Farmers at the Irish Farmers Journal mart demo in Roscrea, Co Tipperary, on Thursday night reacted in dismay to the news that the UK is set to open its doors to Brazilian beef.
Tom Bryan from outside Tipperary town. \ Patrick Browne
Tom Bryan keeps store cattle and pedigree Charolais outside Tipperary town:
“[Brexit is] serious, even for the exports to the north. At €2.20/kg or €2.30/kg, you’re not going to make money because the cost of manure and meal and electricity has gone so high.
“Sure meal is €230/t. It’s very hard for young farmers to stay at home - they can get a good job and a good education. I have two nephews and I don’t think they’ll take it on.”
Martin Phelan from Camross, Co Laois. \ Patrick Browne
Suckler and sheep farmer Martin Phelan farms in Camross, Co Laois:
“[Suckling] all depends on what the British do over the next month. It’s hard enough to make money at the current price so we couldn’t compete with Brazilian beef.
"I have survived the last 30 years in farming at current prices, but I don’t see how anyone could stay farming at the price that’s being paid at the moment.
“One of the promises that the Brexiteers made during the campaign to leave the EU was that food prices would be cheaper. If the British bring in a cheap food policy for Britain, our market is gone.”
Tony Doorley from Lacka, Carrig, Birr, Co Offaly. \ Patrick Browne
Tony Doorley is a retired farmer in Lacka, Carrig, Birr, Co Offaly. He works with Dovea Genetics but helps his son on the 80-cow dairy farm:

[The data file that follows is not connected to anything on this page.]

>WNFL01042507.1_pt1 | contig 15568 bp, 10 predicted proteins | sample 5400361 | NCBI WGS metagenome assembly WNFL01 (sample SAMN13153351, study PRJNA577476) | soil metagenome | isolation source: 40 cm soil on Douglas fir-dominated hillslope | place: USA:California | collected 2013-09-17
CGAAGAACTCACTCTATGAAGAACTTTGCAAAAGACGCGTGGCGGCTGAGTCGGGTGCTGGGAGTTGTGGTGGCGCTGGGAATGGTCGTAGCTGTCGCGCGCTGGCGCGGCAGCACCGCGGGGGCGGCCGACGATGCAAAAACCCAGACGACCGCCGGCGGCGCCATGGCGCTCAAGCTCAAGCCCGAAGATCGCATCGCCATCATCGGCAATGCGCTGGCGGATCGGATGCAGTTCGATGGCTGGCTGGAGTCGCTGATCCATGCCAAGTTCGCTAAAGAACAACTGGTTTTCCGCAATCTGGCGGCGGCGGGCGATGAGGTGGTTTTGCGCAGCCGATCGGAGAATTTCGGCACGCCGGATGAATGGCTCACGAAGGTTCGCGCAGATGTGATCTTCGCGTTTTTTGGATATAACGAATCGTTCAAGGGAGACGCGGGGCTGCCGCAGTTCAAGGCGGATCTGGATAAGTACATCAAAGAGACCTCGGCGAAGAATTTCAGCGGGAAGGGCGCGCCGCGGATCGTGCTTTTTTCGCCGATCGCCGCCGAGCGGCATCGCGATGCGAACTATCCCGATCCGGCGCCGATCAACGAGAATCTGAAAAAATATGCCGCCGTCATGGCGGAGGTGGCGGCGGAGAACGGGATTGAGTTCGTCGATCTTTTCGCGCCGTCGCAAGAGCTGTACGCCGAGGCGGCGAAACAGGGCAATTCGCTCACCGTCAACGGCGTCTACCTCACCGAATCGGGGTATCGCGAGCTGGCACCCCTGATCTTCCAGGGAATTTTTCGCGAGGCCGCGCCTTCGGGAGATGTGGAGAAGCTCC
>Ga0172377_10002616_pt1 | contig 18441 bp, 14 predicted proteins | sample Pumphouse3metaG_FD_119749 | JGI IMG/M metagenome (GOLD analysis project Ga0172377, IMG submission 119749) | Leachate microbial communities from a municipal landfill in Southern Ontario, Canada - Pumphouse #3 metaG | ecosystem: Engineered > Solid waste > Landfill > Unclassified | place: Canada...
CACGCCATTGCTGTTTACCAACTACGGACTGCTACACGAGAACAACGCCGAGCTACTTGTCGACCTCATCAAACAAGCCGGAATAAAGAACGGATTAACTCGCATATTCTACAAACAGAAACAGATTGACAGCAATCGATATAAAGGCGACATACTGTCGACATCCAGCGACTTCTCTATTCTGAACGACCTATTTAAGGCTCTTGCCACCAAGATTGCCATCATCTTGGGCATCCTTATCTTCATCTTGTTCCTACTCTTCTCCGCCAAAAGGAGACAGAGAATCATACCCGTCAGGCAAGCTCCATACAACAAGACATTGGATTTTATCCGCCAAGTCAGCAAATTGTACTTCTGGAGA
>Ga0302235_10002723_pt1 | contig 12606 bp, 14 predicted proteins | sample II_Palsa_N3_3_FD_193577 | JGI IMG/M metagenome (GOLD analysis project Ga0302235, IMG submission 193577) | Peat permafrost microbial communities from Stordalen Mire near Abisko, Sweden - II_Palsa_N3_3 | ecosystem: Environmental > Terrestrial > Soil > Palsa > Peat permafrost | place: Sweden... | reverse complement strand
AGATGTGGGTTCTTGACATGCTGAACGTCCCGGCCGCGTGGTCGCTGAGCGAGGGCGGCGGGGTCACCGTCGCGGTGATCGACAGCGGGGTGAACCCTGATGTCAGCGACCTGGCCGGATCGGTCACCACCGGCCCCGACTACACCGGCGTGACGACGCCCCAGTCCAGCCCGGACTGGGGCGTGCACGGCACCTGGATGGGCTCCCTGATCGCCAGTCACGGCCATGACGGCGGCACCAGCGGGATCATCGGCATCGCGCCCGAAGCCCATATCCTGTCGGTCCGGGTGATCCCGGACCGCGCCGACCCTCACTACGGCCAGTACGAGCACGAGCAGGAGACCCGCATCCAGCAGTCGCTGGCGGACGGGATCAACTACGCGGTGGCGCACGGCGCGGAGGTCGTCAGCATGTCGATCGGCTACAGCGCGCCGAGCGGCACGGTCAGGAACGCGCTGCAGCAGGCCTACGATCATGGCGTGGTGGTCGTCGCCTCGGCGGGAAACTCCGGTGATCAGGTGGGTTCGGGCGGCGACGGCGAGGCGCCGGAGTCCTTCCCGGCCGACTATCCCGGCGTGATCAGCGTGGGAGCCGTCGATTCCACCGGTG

“We sell most of the bull calves at three weeks. We have the same customer for the last four or five years from the yard - they’d be beef men. Naturally prices are back, we are facing into the unknown at the moment.
“People are living in hope. It may not be as bad as we are expecting it to be, but if it is, it would be a disaster for rural Ireland.
"It has traditionally been a beef country. Beef is very important to the whole industry, not alone to the farmers, but to the factories and the workers and the hauliers and our own company in the AI station.
“The English market is a natural hub for our beef and we’re just hoping against hope that there will be a deal. If they’re to bring their beef from Brazil, what is that going to do for the carbon footprint?”
Ray Dempsey from Roscrea. \ Patrick Browne
Ray Dempsey is a suckler-to-beef farmer and runs a mid-season ewe flock near Roscrea, Co Tipperary:
“It would be very difficult to compete [with Brazil]. I think we are in very uncharted waters where we are at the moment. Nobody knows what Brexit is bringing, there’s a lot of scaremongering going on as well.
“The UK is trying to put pressure on Irish beef farmers to see can they get any support there. No matter what way it goes, hard border or soft border, it’s still not going to be much good for the Irish farmer. We still need that UK market.
"I suppose I’m around long enough to see the wheel going round. At the moment, every young farmer has to look at milk for a living if you want to be a full-time farmer.
“It’s in everybody’s interest that we work together but the attitudes have to change on all sides. If we are to use the beef coming out of the dairy herd, there needs to be a bit more quality and a bit more genetics put into it. We can work together if the dairy farmer produces a quality calf.”
UK plans to open doors to Brazilian beef
Editorial: UK threat to wipe out Irish beef in no-deal Brexit
'Substantial amounts of money' for beef farmers in no-deal Brexit – Tánaiste